The Music of Black Lives Matter

Following is a timeline of writings on the relationship between music and the Black Lives Matter (BLM) movement. This timeline is selective–sourced from various scholarly writings and music journalism currently included in RILM Abstracts of Music Literature. We encourage the reader to add additional relevant readings, and links to other sources, in the comments section. We hope that this compendium of readings, with textual extracts entirely in the authors’ own words, can serve as a jumping off point for anyone interested in learning more about the crucial relationship between BLM and music. Again and again, authors and activists have observed the undeniable power of speaking, chanting, and singing the names of lives lost to human rights violations and encounters with the police. Links to additional information about the named victims–there are unfortunately far too many to include here–and the music made in tribute to them, are included throughout.

July 13, 2013

“The twenty-first-century Movement for Black Lives began to stir in 2013 after a jury acquitted George Zimmerman of the murder of Trayvon Martin. In reaction to the acquittal, Alicia Garza wrote a love letter to Black people, and she ended the letter by writing, “Black people. I love you. I love us. We matter. Our lives Matter.” Patrisse Cullors, her friend, put a hashtag on it, and Opal Tometi helped to build a network of folks who wanted to unite under that message: #BlackLivesMatter.”

Stay Woke: A People’s Guide to Making All Black Lives Matter by Tehama Lopez Bunyasi and Candis Watts Smith

December 4, 2013

“When Anthony D.J. Branker heard about Trayvon Martin, he could not help but think of an experience he had in his early 20s, just after graduating from Princeton University. “I was stopped by police at gunpoint because it was believed I broke into someone’s home”, he said. “I fit a profile. Police surrounded my car”. Branker, who celebrates his 25th anniversary this year as founder and director of the program in jazz studies at Princeton, has composed a piece of music that draws on Martin’s story, which he said “moved me to the core”. Ballad for Trayvon Martin for Orchestra and Jazz Quartet, written in honor of the 17-year-old who was shot in 2012 in Sanford, Florida, by neighborhood watch coordinator George Zimmerman, will receive its world premiere tomorrow.”

”Princeton Jazz Professor Composes Ballad for Trayvon Martin by Ronni Reich, The Star-Ledger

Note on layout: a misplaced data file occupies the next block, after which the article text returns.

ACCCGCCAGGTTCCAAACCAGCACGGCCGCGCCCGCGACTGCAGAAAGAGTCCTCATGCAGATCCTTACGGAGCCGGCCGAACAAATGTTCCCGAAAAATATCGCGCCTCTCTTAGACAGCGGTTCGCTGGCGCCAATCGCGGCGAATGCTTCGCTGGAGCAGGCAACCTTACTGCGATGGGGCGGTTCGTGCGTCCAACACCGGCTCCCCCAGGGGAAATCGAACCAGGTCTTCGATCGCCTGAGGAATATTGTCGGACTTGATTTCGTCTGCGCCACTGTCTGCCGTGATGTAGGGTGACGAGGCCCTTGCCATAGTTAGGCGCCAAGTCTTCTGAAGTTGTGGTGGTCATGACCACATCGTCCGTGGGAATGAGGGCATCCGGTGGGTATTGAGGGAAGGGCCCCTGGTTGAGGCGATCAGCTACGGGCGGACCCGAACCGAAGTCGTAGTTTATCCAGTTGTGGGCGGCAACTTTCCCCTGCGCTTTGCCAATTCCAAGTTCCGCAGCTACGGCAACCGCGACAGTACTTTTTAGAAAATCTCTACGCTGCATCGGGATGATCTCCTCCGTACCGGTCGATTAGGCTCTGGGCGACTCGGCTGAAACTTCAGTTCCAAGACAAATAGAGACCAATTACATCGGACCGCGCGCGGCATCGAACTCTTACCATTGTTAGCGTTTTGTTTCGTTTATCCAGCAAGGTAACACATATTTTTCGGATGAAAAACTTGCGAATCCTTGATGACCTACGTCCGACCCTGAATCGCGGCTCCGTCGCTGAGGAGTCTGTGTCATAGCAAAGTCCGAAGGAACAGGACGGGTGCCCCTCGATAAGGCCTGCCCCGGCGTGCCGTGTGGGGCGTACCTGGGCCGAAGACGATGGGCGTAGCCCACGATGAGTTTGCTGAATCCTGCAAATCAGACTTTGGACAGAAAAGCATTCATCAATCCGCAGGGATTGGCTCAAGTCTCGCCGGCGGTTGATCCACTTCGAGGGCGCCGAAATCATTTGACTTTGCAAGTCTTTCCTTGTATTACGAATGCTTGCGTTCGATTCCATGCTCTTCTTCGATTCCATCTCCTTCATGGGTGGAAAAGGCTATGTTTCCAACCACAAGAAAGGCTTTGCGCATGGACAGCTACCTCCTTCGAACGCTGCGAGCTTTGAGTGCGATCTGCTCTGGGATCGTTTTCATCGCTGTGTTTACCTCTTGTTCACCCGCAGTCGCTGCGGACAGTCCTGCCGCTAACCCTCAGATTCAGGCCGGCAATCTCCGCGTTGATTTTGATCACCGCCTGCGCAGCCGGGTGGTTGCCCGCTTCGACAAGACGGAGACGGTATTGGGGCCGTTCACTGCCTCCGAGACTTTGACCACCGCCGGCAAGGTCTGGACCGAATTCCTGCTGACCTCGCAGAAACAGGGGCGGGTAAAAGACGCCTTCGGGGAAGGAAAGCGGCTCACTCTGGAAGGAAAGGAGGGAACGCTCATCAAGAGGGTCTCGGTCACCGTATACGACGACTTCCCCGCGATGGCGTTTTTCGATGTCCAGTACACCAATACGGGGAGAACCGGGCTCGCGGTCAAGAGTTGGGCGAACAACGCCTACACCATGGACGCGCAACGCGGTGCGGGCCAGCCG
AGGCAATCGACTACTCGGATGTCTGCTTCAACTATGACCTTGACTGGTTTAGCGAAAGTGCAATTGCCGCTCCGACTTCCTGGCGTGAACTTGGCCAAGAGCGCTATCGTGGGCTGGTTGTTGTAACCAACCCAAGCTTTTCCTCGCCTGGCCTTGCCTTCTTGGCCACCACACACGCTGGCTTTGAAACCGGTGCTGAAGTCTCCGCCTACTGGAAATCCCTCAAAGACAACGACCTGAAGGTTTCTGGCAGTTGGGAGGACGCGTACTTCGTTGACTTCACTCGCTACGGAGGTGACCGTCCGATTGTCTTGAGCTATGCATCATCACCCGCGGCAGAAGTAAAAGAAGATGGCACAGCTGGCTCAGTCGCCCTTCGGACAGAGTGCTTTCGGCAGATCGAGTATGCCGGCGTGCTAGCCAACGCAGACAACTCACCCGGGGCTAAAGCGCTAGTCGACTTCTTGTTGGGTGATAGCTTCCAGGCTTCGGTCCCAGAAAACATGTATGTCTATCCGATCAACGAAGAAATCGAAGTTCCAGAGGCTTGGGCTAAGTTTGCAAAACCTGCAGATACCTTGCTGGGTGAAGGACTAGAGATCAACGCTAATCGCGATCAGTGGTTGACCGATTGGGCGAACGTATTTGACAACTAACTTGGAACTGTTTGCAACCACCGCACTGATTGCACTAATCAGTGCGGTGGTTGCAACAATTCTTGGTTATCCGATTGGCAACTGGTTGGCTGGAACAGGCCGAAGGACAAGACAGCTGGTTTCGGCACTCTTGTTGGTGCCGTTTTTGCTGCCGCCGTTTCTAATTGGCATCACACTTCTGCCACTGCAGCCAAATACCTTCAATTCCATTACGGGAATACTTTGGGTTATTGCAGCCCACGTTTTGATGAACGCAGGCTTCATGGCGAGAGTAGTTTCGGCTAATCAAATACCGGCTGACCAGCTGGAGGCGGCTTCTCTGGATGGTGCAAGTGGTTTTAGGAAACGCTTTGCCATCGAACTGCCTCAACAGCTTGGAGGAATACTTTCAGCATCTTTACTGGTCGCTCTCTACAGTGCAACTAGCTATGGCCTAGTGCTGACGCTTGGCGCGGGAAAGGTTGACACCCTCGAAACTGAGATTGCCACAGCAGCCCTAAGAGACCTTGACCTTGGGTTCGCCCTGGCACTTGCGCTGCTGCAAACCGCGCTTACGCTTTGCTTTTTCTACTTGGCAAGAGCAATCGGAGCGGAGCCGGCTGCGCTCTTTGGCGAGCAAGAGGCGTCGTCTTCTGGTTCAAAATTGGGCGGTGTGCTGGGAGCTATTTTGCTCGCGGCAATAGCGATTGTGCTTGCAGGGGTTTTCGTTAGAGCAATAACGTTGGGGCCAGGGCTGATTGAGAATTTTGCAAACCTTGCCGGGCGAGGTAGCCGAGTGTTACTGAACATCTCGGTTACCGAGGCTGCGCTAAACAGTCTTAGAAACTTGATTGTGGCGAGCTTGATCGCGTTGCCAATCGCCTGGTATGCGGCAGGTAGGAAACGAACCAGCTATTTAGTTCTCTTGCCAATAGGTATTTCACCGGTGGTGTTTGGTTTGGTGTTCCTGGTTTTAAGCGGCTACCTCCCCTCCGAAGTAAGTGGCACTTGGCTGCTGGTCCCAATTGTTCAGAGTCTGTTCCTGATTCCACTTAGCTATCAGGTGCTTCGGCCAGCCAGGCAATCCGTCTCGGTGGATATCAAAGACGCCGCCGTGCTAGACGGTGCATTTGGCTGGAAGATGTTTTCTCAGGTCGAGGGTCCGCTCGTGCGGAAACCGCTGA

March 4, 2014
The Department of Justice today released its investigation of the Ferguson [Missouri] police, which found a pattern and practice of discriminatory policing. The report includes seven racist emails sent by Ferguson officers. In its review, the Justice Department also found 161 use of force complaints against the Ferguson police from 2010 to 2014. Only one case was founded and no officer was disciplined…The conclusions come nearly seven months after a confrontation with officer Darren Wilson left 18-year-old Michael Brown dead. In the wake of the controversial slaying of unarmed teenager Trayvon Martin, Brown’s death reignited a national debate over race in America and sparked protests across the country. Separately today, the DOJ announced that Wilson will not be charged in Brown’s death.”

”Ferguson Report: Rampant Racism and Other Scathing Findings From Probe”, ABC News

October 6, 2014
“It was a protest of an altogether different sort. Rather than take to the streets of Ferguson, these demonstrators took their demands to the seats of the symphony. As the St. Louis Symphony returned from intermission Saturday night and readied to launch into Brahms’ ‘Ein deutsches Requiem’ (A German Requiem), two audience members stood up and began singing an old protest song–modified for a new cause. “Justice for Mike Brown is justice for us all, Which side are you on friend? Which side are you on?” Then, others slowly joined in–in the balcony, on the floor, in various parts of the auditorium. The protesters unfurled banners. “Mike Brown 1996-2014”, said one. “Racism lives here”, said another. The reaction was mixed. There was applause among many in the audience. Other patrons remained unimpressed. “He was a thug”, a man was captured on camera saying.